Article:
Pop culture obsessives writing for the pop culture obsessed.
Pop culture obsessives writing for the pop culture obsessed.

The Great Boston Molasses Flood of 1919 was faster than you’d think

The North End of Boston, engulfed by molasses on a fateful January day in 1919
The North End of Boston, engulfed by molasses on a fateful January day in 1919
Photo: The Boston Globe (Getty Images)

This week’s entry: Great Boston Molasses Flood

What it’s about: An Onion article come to life, as the North End of Boston was engulfed by molasses on a fateful January day in 1919 when a 12,000-ton tank filled with the liquid burst, sending a tidal wave of sweet, sticky disaster through the neighborhood. Streets were flooded as much as 2 or 3 feet deep, buildings were damaged, and several people and animals were killed.

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Biggest controversy: It’s not clear exactly what caused the disaster. The 2.3-million-gallon tank burst with enough force that a few of the tank’s steel panels hit the girders holding up an elevated train and knocked a streetcar off the tracks. It’s possible a rapid change in temperature caused the molasses to expand—it was freezing the day before, but got up to 40 degrees, and a ship had just added a fresh load of molasses, which had been warmed to make it easier to transfer. It’s also possible the molasses began to ferment (not unusual, as besides being a sweetener and baking ingredient, molasses is used to produce ethanol, and the tank was owned by the Purity Distilling Company) and the resulting carbon dioxide raised the pressure inside the tank until it burst.

Wikipedia also says that the “tank was constructed poorly and tested insufficiently,” groaned each time it was filled, leaked so frequently that locals would stop by and collect leaked molasses instead of buying it at the store, and was painted brown to hide the leakage. Because it had only been filled to capacity a handful of times, the walls of the tank had suffered “under an intermittent, cyclical load” and were half as thick as they should have been, “even with the lax standards of the day.”

The tank was also likely filled to capacity on that fateful day, as Purity was “trying to out-race Prohibition” and distill as much molasses as they could, as the 18th Amendment was ratified the day after the disaster (although it wouldn’t take effect for another year).

Strangest fact: This isn’t history’s only molasses spill. In 2013, the Honolulu Molasses Spill saw 1,400 tons of molasses flood from a burst pipe. In this instance, there were no human casualties, as all of the molasses spilled into Honolulu Harbor, but the spill was devastating to sea life, as the molasses quickly sank to the bottom and caused deoxygenation, killing 26,000 fish and damaging the harbor’s coral.

Thing we were happiest to learn: For the survivors, at least, there was a pleasant aftermath. While the flood damaged the neighborhood, a sweet smell pervaded the North End for decades after the disaster. Journalist Edwards Park called the smell part of “a distinctive, unmistakable atmosphere of Boston.” The tank wasn’t rebuilt; instead the site of the accident was turned into a rail yard for the same elevated train damaged by the wave. Eventually the city turned the lot into Langone Park, with a playground, ballfields, and bocce courts, as well as a plaque commemorating the disaster.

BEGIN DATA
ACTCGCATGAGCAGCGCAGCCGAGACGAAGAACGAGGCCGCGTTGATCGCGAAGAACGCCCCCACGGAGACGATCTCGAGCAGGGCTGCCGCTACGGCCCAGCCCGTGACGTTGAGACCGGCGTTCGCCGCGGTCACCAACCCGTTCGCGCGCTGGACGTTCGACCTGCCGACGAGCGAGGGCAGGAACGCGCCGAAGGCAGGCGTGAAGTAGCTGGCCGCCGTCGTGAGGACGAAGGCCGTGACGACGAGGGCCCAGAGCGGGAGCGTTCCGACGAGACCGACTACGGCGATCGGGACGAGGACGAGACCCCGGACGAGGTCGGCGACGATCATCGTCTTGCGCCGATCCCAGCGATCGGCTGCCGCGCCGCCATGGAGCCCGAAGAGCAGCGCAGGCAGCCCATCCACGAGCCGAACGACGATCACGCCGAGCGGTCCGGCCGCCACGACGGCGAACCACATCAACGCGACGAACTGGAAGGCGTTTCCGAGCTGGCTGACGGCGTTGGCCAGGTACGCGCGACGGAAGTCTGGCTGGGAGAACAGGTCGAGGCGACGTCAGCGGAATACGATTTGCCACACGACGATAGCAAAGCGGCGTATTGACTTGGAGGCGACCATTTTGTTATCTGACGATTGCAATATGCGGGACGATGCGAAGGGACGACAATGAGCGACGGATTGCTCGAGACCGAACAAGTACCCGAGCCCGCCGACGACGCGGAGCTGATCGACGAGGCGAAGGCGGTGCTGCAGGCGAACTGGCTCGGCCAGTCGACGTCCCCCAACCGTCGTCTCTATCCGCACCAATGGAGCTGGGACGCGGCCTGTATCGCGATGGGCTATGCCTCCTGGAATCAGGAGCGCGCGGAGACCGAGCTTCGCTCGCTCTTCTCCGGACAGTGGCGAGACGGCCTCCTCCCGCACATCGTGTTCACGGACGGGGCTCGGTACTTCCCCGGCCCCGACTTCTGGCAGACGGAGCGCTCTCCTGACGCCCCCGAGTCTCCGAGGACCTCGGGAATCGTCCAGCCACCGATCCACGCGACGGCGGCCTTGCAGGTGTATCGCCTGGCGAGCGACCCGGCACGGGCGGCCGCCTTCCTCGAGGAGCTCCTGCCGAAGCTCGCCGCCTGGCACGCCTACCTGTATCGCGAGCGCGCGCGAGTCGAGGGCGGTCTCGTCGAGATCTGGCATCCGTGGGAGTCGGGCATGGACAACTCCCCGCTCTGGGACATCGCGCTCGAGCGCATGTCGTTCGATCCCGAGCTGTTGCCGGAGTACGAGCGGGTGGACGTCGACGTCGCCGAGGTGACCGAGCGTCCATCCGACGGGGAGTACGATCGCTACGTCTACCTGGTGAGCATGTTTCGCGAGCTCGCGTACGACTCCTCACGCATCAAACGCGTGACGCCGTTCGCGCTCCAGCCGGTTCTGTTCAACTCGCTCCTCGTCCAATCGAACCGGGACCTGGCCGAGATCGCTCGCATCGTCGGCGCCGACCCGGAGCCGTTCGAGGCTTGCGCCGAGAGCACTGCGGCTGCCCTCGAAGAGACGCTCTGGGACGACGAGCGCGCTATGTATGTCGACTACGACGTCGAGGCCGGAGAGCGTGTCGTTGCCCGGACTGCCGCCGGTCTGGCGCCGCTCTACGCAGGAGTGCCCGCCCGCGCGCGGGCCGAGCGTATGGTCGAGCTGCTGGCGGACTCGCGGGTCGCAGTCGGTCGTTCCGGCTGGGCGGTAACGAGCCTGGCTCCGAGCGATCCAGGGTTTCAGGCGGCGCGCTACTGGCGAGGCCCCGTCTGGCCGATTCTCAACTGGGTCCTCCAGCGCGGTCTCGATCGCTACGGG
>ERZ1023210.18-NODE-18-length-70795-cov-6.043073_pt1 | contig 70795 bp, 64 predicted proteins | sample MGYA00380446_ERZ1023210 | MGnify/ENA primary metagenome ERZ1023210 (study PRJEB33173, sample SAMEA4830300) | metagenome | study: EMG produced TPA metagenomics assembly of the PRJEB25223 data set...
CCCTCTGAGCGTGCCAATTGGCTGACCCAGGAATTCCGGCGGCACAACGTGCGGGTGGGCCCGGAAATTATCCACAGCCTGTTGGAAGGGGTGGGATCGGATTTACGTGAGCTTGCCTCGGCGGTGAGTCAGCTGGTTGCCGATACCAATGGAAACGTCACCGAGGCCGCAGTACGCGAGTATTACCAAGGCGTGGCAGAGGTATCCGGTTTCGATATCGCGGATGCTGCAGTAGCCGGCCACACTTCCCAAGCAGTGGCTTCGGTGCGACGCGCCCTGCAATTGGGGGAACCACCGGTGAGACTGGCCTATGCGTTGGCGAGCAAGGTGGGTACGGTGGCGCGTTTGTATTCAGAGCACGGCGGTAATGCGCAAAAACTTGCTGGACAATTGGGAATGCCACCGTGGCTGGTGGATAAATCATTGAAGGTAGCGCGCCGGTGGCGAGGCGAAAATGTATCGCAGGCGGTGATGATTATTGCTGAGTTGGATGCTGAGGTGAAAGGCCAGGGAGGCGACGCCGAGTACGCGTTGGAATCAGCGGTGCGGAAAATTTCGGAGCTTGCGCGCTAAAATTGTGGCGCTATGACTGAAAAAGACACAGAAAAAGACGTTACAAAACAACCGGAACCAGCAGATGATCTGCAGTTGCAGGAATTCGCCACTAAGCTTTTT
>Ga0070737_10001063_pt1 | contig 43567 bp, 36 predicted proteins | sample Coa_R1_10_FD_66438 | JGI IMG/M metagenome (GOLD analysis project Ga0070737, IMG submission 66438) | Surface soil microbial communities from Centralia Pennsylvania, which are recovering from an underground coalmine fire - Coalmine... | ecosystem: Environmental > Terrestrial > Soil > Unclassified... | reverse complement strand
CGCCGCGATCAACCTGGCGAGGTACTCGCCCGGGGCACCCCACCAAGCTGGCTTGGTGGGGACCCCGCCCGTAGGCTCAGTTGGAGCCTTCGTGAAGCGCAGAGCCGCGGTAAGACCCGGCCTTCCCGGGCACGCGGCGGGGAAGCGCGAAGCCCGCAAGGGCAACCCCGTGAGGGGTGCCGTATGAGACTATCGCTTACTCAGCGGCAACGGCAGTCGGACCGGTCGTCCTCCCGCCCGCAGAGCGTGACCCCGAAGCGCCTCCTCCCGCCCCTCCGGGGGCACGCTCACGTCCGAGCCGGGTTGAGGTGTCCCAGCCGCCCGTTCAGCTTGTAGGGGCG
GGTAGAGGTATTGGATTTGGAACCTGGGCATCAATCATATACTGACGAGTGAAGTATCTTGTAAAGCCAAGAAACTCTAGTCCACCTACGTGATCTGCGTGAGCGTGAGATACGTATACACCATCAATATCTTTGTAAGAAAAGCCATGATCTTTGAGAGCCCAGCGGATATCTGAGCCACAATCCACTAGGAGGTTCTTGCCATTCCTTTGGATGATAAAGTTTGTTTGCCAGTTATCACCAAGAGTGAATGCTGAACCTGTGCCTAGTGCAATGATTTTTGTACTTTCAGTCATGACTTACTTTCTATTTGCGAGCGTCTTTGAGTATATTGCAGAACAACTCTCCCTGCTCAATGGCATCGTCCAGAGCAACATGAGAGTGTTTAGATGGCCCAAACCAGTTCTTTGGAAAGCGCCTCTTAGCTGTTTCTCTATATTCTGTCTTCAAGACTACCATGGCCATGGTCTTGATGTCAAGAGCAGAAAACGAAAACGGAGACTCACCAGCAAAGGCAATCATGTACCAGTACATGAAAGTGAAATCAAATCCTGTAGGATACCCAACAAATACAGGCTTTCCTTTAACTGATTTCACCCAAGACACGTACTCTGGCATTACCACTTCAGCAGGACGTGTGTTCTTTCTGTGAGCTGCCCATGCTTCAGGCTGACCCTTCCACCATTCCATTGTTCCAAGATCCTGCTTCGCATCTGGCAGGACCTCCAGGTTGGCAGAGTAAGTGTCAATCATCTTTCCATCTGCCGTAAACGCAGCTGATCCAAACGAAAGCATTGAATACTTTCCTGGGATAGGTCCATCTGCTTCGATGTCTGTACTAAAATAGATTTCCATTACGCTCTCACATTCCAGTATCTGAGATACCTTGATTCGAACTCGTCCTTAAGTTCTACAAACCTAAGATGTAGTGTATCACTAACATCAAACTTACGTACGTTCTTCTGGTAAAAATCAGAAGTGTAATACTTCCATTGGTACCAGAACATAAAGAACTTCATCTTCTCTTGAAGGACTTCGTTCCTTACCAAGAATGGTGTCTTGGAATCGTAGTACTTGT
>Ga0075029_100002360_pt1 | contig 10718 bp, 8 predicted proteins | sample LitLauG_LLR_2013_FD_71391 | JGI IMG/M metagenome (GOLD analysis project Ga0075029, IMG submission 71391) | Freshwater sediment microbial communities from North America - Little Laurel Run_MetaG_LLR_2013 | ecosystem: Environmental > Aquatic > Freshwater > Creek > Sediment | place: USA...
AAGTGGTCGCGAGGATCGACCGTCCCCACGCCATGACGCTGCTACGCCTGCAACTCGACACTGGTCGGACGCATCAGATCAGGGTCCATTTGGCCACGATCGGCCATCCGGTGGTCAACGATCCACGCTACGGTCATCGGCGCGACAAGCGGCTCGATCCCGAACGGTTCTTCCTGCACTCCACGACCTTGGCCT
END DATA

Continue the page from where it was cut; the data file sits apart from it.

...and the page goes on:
Thing we were unhappiest to learn: As absurd as a wave of molasses flooding the streets may sound, it was a legitimate tragedy. One hundred fifty people were injured and 21 were killed, either drowned in molasses or hit by debris that was swept up in the wave. The Boston Post gave a sobering report: “Here and there struggled a form—whether it was animal or human being was impossible to tell… Horses died like so many flies on sticky fly-paper. The more they struggled, the deeper in the mess they were ensnared. Human beings—men and women—suffered likewise.” A 1983 Smithsonian article described a child who was caught up in a wave of molasses that “rolled him like a pebble… He heard his mother call his name and couldn’t answer, his throat was so clogged with the smothering goo.” He survived, but not everyone caught up in the wave did—fatalities ranged in age from 78-year-old messenger Michael Sinnott to two 10-year-old children, Maria Di Stasio and Pasquale Iantosca. (Wikipedia lists the names and ages of everyone killed in the accident.)

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Best link to elsewhere on Wikipedia: A foodstuff-related flood with a happier ending was the Pepsi Fruit Juice Flood, in which the roof of a PepsiCo warehouse in Lebedyan, Russia collapsed, sending 7.4 million gallons of fruit and vegetable juices into the streets and a nearby river. Thankfully, there were no deaths or environmental damage to the river, and PepsiCo offered to pay for all the resulting damages.

Further down the Wormhole: One more structural defect in Purity’s molasses tank was its rivets. Well before the flood, cracks could be seen around the rivet holes, and when the tank burst, passersby reported “a sound like a machine gun as the rivets shot out of the tank.” Rivets are usually associated with heavy industry and construction, but they’re also used in the more delicate work of making jewelery. People have been wearing decorative ornaments on the body since time immemorial, often of precious metal, but any material can be turned into jewelery, even living things. We’ll take a look at the fascinating and somewhat creepy practice of live insect jewelry next week.

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Host of the podcast Why Is This Not a Movie? His sixth book, The Planets Are Very, Very, Very Far Away is due in fall 2021. He tells people he lives in New York, but he really lives in New Jersey.